Etbauer wins record 50th round in seventh performance of 51st NFR | TSLN.com

Etbauer wins record 50th round in seventh performance of 51st NFR

LAS VEGAS – No cowboy has performed at the Wrangler National Finals Rodeo the way that five-time World Champion Saddle Bronc Rider Billy Etbauer has in his 21 appearances, and he added to his legacy in front of 17,069 fans at the Thomas & Mack Center in Round 7. The Edmond, OK bronc rider added to his record for most Wrangler NFR round victories by taking No. 50 thanks to a thrilling 90-point ride aboard Bar T Rodeo’s Son of Sadie.

That mark was four points better than PRCA World Standings leader Jesse Kruse – who is half Etbauer’s age – and left the 46-year-old legend smiling and thankful after the round.

“Thank goodness he was awesome tonight,” said Etbauer, the only cowboy who has earned more than $1 million at the Wrangler NFR, of Son of Sadie. “He kind of stood me up there pretty bad. He threw me up out of there and cocked me over. I was adjusting all the way. He really bucked. He was really good. Horses are like people; they have good days and bad days. I was just glad to be there when the whistle blew.”

Etbauer got a good tip from another expert on the art of saddle bronc riding: two-time World Champion Saddle Bronc Rider (1990-91) Robert Etbauer, his older brother.

“I talked to Robert, and basically one of my biggest things he said was I was not handling my rein,” Billy said. “He’s a good outsider looking in. It was just one thing that he saw on TV. He said, ‘Just relax, have fun and pick up on that rein.’ I just needed to relax and try to ride.”

The see-saw battle in the steer wrestling world standings continued in Round 7, as two-time and reigning World Champion Luke Branquinho retook the No. 1 spot from 2005 World Champion Lee Graves by winning the round. Branquinho, of Los Alamos, CA, stopped the clock in 3.8 seconds to claim the round victory by one-tenth of a second over Casey McMillen.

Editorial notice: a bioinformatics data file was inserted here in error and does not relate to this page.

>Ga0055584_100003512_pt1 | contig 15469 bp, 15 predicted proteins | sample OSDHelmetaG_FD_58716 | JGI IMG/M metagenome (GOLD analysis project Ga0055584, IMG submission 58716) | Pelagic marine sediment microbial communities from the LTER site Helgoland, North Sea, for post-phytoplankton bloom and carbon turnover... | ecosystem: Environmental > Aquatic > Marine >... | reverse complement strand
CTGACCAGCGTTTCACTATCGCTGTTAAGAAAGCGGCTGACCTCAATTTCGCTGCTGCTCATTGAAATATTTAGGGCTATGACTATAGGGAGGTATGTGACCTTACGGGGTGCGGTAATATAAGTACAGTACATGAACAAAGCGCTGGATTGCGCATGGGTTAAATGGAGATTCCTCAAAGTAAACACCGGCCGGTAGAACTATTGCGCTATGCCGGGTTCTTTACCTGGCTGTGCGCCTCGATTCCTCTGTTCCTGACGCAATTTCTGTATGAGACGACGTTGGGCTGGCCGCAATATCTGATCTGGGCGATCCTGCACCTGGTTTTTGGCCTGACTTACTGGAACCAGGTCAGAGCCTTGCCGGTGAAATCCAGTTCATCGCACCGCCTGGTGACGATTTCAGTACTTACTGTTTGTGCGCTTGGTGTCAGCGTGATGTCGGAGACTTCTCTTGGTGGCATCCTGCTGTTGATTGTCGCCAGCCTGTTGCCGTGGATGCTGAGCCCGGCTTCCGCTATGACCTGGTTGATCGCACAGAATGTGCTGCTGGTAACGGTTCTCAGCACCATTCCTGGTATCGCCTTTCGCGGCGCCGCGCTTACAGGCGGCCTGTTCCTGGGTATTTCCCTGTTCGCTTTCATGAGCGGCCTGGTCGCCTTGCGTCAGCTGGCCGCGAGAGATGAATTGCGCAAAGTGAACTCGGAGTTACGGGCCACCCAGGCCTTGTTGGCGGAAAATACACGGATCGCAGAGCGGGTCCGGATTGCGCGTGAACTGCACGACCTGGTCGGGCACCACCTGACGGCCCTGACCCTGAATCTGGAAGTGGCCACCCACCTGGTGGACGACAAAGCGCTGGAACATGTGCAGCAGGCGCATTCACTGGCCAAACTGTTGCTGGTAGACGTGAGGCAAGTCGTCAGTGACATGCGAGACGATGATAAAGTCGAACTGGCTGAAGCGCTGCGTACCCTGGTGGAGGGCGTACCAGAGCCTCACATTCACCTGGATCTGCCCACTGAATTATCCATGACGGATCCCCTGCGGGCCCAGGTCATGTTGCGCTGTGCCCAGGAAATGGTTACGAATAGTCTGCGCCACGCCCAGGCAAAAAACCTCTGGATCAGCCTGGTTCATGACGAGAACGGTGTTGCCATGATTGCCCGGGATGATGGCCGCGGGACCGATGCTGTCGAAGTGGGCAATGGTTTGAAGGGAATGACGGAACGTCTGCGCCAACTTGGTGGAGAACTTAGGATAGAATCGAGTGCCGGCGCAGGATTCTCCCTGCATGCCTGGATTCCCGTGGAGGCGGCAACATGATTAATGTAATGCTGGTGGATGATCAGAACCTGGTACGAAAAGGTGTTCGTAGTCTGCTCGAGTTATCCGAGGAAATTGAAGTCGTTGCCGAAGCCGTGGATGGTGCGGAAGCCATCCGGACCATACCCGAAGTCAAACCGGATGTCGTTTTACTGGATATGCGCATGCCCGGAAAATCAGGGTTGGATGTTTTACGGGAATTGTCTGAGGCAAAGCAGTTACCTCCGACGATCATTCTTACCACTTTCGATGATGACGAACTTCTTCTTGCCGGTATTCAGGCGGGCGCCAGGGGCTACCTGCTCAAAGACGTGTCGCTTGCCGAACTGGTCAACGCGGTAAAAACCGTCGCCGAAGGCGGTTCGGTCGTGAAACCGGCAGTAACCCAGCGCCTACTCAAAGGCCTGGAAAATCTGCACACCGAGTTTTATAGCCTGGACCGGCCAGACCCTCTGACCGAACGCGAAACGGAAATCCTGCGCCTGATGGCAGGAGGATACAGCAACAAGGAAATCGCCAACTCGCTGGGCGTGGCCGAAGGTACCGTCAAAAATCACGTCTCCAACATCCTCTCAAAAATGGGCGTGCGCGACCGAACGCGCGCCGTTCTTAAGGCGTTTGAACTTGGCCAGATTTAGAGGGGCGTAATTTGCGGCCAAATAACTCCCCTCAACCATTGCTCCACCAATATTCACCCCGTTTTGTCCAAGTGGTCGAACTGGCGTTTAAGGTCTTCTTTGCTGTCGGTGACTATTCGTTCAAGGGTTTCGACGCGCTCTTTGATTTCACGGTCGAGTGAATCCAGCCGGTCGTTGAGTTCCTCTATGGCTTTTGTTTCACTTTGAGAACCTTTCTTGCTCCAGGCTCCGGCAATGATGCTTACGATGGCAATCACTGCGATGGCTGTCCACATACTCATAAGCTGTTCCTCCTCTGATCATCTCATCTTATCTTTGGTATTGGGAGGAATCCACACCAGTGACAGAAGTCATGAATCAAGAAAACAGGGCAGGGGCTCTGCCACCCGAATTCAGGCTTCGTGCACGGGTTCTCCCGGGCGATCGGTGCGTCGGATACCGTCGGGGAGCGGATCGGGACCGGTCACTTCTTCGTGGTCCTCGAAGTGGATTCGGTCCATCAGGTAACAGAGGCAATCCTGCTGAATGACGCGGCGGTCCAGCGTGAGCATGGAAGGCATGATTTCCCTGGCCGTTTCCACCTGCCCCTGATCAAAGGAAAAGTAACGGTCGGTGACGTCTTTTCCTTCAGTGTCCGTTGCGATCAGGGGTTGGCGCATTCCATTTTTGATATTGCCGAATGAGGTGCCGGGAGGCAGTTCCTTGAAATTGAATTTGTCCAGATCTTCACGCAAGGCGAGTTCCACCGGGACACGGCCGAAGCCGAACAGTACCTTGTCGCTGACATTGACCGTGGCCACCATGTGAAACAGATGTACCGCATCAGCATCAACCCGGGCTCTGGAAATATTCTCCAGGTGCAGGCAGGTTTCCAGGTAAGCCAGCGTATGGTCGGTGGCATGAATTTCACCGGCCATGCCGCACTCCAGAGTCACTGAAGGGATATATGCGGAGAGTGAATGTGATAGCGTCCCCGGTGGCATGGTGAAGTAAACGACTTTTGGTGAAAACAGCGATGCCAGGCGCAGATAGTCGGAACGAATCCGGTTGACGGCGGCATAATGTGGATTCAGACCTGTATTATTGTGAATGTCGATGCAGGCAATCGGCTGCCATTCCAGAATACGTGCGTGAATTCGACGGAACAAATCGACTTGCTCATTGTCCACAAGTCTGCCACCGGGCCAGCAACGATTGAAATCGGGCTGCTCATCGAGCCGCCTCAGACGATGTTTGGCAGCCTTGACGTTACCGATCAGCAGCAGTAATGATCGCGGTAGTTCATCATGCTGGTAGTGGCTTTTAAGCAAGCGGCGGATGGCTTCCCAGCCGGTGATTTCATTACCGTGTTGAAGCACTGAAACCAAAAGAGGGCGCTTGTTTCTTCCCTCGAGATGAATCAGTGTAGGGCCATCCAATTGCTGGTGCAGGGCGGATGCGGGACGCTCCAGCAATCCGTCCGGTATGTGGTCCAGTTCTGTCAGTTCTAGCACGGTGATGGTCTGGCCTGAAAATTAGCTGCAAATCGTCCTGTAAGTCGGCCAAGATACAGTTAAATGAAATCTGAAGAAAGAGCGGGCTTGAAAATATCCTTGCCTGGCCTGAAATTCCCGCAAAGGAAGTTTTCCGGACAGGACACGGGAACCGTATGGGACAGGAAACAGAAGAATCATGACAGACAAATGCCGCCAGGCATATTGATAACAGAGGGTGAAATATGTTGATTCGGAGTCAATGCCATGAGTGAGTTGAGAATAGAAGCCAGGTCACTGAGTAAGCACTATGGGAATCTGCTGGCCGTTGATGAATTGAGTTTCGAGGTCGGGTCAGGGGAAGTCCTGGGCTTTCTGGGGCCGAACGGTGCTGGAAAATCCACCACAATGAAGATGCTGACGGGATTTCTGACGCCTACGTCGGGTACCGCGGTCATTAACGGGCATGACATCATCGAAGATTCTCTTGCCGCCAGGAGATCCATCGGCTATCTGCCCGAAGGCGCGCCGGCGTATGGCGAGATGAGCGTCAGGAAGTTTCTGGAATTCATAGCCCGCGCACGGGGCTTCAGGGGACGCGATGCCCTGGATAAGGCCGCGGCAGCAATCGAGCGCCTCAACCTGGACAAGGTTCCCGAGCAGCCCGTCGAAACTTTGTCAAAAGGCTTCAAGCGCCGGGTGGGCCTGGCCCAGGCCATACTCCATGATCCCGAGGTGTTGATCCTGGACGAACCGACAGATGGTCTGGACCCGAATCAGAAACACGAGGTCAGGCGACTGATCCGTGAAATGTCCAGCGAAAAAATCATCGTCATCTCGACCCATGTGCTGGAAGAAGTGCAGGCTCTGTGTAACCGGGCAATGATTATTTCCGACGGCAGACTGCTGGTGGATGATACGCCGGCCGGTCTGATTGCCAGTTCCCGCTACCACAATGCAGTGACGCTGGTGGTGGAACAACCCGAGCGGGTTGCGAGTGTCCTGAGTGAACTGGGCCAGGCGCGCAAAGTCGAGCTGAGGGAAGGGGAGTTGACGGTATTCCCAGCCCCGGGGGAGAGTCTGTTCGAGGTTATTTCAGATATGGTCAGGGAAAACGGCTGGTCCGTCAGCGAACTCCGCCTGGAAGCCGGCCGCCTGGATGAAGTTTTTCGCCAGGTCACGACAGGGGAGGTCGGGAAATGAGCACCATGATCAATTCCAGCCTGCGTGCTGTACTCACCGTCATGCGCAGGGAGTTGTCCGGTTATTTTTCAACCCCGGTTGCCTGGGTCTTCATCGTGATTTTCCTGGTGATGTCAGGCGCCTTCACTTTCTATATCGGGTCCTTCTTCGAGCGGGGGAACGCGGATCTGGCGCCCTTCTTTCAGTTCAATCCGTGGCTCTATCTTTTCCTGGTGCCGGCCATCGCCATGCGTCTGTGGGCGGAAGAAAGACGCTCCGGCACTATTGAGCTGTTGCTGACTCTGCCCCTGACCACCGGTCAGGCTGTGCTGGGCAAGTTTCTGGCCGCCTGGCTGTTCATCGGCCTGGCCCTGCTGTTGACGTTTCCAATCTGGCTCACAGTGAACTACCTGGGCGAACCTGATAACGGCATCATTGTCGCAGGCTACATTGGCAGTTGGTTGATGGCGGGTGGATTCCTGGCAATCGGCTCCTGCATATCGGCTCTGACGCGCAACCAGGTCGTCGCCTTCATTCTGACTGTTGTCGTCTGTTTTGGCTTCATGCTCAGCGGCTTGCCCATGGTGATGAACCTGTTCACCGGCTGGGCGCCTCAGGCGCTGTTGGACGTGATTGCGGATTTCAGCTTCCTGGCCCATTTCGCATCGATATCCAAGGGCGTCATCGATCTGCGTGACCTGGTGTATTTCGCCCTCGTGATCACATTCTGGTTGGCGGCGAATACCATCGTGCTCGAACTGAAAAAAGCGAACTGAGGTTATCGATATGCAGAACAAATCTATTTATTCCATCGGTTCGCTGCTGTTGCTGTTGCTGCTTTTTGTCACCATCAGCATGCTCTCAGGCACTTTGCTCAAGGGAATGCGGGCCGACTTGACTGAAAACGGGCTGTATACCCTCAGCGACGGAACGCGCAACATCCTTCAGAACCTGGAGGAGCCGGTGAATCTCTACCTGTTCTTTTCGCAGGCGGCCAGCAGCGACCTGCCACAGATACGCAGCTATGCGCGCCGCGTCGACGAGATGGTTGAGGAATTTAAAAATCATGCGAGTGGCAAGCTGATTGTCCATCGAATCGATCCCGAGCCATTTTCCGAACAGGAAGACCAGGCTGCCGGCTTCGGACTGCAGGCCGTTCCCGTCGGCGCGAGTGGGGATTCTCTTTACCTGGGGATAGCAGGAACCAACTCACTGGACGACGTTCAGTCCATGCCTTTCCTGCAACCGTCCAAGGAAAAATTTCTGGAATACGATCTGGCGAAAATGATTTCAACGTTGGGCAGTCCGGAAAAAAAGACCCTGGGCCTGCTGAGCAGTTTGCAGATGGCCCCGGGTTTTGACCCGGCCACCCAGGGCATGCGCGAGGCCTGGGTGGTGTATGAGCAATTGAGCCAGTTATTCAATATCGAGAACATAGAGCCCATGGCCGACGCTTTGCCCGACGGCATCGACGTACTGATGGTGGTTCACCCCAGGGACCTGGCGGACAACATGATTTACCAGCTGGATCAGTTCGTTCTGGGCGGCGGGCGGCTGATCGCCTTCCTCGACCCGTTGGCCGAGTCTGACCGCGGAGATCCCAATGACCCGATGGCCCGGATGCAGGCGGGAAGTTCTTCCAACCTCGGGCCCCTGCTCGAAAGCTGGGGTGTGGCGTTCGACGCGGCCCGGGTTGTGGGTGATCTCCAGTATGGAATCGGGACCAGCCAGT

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“I didn’t think it would hold up,” said Branquinho of his time after being second of 15 in the order in Round 7. “I thought it might win a little bit, maybe at the bottom. I knew going into it that you’re with the best in the world and that anything can happen. Unfortunately, it went the opposite way for those guys, but that’s just part of it.”

Branquinho leads the Wrangler NFR average with a total time of 28.2 seconds and holds a $3,153 world standings lead over Graves, who stands fourth in the average. Jake Rinehart and Curtis Cassidy are third and fourth, respectively, in the world standings and are solidly in the average race, so the last three rounds are going to be a shootout.

“I’m going to go at these last three rounds one at a time, like they’re three one-headers, and knowing that you’ve got to win money every round to have a chance at a world championship,” said Branquinho, who has earned an event-best $69,940 in Las Vegas so far. “That’s how I’m going to look at it, just go win as much as I can each go-round.”

Team roping at the Wrangler NFR features a short, fast setup, and that can result in lightning-fast times. Just ask Derrick Begay and Cesar de la Cruz, who won Round 7 with a 3.6-second run that was just one-tenth of a second off the PRCA world record. Their blistering time was four-tenths of a second faster than second-place JoJo LeMond and reigning World Champion Heeler Randon Adams and put $17,139 into both of their wallets.

“We knew the steer was going to be really slow,” said Begay, who won a round at the Wrangler NFR for the first time in two appearances. “I watched videos of him before the rodeo, and my main plan was to get out of the barrier and just see what happened after that. I switched horses just for that steer. I thought it would be easier to hold this horse in the barrier to let the steer have a longer head start. It was awesome.”

De la Cruz has a share of the PRCA world record with former partner Colter Todd (Omaha, 2008), so he knows what it’s like to be that fast.

“This is the fastest I’ve ever been here,” said de la Cruz, a four-time Wrangler NFR qualifier. “I’ve been struggling here a little bit all week, and honestly, I was just telling myself to catch the steer by two feet, slow myself down and go back to the basics.”

Chad Masters, the 2007 world champion header, and Jade Corkill tied for fourth place in the round to widen their PRCA World Standings leads after second-place header Luke Brown and partner Martin Lucero and second-place heeler Kollin VonAhn and partner Nick Sartain finished out of the money.

Brown and Lucero continue to lead the Wrangler NFR average with a total time of 35.3 seconds on seven head.

Five-time World Champion Tie-Down Roper Cody Ohl kept his hot week going by tying for the round victory with 2008 world title runner-up Hunter Herrin. The cowboys recorded 7.1-second times to edge Blair Burk by one-tenth of a second. It was the third win or share of first place for Ohl in the last four rounds and kept him third in the Wrangler NFR average and the PRCA World Standings.